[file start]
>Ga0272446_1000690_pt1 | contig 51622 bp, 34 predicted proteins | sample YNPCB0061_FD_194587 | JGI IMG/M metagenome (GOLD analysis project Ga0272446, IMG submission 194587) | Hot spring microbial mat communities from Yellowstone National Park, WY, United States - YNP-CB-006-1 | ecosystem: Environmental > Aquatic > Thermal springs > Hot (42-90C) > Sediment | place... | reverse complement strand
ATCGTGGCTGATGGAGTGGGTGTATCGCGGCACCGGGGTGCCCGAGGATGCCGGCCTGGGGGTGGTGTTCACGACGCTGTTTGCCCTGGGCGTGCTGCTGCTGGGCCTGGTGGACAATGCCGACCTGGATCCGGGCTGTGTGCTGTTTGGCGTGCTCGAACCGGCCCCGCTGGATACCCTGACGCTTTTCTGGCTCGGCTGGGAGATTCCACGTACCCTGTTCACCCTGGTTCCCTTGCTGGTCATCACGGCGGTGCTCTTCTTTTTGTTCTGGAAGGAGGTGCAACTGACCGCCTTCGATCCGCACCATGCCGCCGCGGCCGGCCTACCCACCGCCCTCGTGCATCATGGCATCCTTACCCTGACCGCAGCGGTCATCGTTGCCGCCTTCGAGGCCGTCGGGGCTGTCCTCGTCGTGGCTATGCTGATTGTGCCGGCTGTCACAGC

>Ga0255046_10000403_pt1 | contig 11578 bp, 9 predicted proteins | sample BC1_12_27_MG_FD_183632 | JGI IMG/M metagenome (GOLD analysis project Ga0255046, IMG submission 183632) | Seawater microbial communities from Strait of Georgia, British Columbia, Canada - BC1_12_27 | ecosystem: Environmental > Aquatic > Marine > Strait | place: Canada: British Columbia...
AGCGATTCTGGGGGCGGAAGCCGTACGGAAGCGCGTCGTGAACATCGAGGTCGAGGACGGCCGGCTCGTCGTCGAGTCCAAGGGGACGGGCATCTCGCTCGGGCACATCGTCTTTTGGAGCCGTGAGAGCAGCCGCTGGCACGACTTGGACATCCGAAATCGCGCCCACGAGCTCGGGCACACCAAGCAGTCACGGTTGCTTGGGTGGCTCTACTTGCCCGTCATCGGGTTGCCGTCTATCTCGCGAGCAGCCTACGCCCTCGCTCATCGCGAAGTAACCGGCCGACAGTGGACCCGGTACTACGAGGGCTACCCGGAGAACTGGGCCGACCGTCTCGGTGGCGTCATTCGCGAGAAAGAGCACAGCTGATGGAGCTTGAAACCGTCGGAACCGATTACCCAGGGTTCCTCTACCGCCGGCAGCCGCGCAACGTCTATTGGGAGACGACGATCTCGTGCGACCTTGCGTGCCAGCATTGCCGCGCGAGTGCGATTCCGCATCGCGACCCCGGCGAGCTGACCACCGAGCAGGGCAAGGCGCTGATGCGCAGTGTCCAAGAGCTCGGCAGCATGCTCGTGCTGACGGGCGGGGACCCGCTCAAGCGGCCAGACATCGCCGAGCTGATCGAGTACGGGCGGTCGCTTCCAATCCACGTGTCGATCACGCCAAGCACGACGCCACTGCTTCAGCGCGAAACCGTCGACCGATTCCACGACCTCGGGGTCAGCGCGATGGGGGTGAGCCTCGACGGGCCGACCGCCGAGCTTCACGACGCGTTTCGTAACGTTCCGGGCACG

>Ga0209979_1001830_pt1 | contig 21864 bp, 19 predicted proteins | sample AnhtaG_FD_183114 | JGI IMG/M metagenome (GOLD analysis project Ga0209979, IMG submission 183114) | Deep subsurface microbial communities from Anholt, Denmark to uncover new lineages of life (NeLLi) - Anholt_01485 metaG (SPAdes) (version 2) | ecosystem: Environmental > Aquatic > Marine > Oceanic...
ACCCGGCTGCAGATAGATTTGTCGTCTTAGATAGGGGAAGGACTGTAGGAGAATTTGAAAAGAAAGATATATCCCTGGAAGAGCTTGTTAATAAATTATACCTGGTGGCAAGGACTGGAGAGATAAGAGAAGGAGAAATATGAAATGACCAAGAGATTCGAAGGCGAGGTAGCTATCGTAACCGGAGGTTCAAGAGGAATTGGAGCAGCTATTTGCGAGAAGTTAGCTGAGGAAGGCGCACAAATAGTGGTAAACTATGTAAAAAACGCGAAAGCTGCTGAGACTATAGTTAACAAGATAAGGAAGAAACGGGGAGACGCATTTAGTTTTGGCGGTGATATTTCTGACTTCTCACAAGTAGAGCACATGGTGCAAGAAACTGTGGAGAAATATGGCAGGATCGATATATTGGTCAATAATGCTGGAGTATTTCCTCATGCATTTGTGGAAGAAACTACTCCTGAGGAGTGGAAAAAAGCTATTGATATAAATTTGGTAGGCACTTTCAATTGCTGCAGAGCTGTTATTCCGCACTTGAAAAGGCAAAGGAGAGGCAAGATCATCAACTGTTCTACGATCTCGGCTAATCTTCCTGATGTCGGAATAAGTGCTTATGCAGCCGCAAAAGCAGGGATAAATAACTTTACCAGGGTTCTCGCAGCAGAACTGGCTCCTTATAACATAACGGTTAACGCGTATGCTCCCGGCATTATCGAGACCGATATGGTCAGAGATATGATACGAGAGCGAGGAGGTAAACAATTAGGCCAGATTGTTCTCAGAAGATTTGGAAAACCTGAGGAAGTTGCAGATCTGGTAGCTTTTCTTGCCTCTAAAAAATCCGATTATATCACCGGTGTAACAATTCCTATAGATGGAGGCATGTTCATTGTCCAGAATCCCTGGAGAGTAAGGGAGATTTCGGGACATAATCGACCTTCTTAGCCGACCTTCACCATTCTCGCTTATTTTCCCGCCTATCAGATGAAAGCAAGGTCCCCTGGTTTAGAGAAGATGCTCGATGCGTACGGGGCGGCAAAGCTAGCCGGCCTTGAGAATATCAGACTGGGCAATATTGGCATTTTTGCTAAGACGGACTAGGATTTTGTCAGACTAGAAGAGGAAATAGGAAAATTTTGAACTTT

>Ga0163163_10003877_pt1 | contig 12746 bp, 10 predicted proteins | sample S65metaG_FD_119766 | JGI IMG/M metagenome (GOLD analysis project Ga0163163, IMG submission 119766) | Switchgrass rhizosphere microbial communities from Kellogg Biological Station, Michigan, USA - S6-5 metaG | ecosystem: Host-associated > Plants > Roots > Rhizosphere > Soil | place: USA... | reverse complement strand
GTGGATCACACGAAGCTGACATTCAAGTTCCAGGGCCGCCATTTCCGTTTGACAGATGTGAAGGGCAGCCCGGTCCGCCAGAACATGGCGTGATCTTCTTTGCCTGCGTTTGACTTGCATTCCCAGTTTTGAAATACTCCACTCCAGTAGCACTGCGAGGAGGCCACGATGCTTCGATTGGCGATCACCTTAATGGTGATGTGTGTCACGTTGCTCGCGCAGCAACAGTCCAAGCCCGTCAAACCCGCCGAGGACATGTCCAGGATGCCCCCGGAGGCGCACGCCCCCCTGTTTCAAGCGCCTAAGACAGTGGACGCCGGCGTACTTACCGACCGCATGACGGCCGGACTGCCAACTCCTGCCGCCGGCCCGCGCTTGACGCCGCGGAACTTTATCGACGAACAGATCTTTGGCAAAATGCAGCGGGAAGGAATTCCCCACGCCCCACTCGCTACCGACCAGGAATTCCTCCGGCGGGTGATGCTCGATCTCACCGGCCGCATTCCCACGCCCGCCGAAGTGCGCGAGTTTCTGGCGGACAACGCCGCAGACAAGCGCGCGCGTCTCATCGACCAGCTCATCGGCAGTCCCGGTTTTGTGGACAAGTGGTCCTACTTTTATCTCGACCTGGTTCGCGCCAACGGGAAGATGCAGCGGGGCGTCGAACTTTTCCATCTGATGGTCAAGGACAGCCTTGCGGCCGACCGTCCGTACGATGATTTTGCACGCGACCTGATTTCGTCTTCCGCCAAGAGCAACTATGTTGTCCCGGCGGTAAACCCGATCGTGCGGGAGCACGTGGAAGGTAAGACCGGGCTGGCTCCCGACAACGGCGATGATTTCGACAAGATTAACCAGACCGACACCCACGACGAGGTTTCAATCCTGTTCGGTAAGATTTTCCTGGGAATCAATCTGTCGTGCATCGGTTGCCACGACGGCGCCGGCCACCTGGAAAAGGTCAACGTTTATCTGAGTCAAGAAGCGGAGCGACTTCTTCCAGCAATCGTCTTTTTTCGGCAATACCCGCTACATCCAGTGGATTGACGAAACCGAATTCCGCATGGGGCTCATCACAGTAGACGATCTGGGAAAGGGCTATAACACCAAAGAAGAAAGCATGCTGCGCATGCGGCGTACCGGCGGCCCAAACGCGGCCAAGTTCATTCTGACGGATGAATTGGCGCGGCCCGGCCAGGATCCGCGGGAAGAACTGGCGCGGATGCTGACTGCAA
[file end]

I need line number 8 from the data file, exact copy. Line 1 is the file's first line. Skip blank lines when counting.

GTGGATCACACGAAGCTGACATTCAAGTTCCAGGGCCGCCATTTCCGTTTGACAGATGTGAAGGGCAGCCCGGTCCGCCAGAACATGGCGTGATCTTCTTTGCCTGCGTTTGACTTGCATTCCCAGTTTTGAAATACTCCACTCCAGTAGCACTGCGAGGAGGCCACGATGCTTCGATTGGCGATCACCTTAATGGTGATGTGTGTCACGTTGCTCGCGCAGCAACAGTCCAAGCCCGTCAAACCCGCCGAGGACATGTCCAGGATGCCCCCGGAGGCGCACGCCCCCCTGTTTCAAGCGCCTAAGACAGTGGACGCCGGCGTACTTACCGACCGCATGACGGCCGGACTGCCAACTCCTGCCGCCGGCCCGCGCTTGACGCCGCGGAACTTTATCGACGAACAGATCTTTGGCAAAATGCAGCGGGAAGGAATTCCCCACGCCCCACTCGCTACCGACCAGGAATTCCTCCGGCGGGTGATGCTCGATCTCACCGGCCGCATTCCCACGCCCGCCGAAGTGCGCGAGTTTCTGGCGGACAACGCCGCAGACAAGCGCGCGCGTCTCATCGACCAGCTCATCGGCAGTCCCGGTTTTGTGGACAAGTGGTCCTACTTTTATCTCGACCTGGTTCGCGCCAACGGGAAGATGCAGCGGGGCGTCGAACTTTTCCATCTGATGGTCAAGGACAGCCTTGCGGCCGACCGTCCGTACGATGATTTTGCACGCGACCTGATTTCGTCTTCCGCCAAGAGCAACTATGTTGTCCCGGCGGTAAACCCGATCGTGCGGGAGCACGTGGAAGGTAAGACCGGGCTGGCTCCCGACAACGGCGATGATTTCGACAAGATTAACCAGACCGACACCCACGACGAGGTTTCAATCCTGTTCGGTAAGATTTTCCTGGGAATCAATCTGTCGTGCATCGGTTGCCACGACGGCGCCGGCCACCTGGAAAAGGTCAACGTTTATCTGAGTCAAGAAGCGGAGCGACTTCTTCCAGCAATCGTCTTTTTTCGGCAATACCCGCTACATCCAGTGGATTGACGAAACCGAATTCCGCATGGGGCTCATCACAGTAGACGATCTGGGAAAGGGCTATAACACCAAAGAAGAAAGCATGCTGCGCATGCGGCGTACCGGCGGCCCAAACGCGGCCAAGTTCATTCTGACGGATGAATTGGCGCGGCCCGGCCAGGATCCGCGGGAAGAACTGGCGCGGATGCTGACTGCAA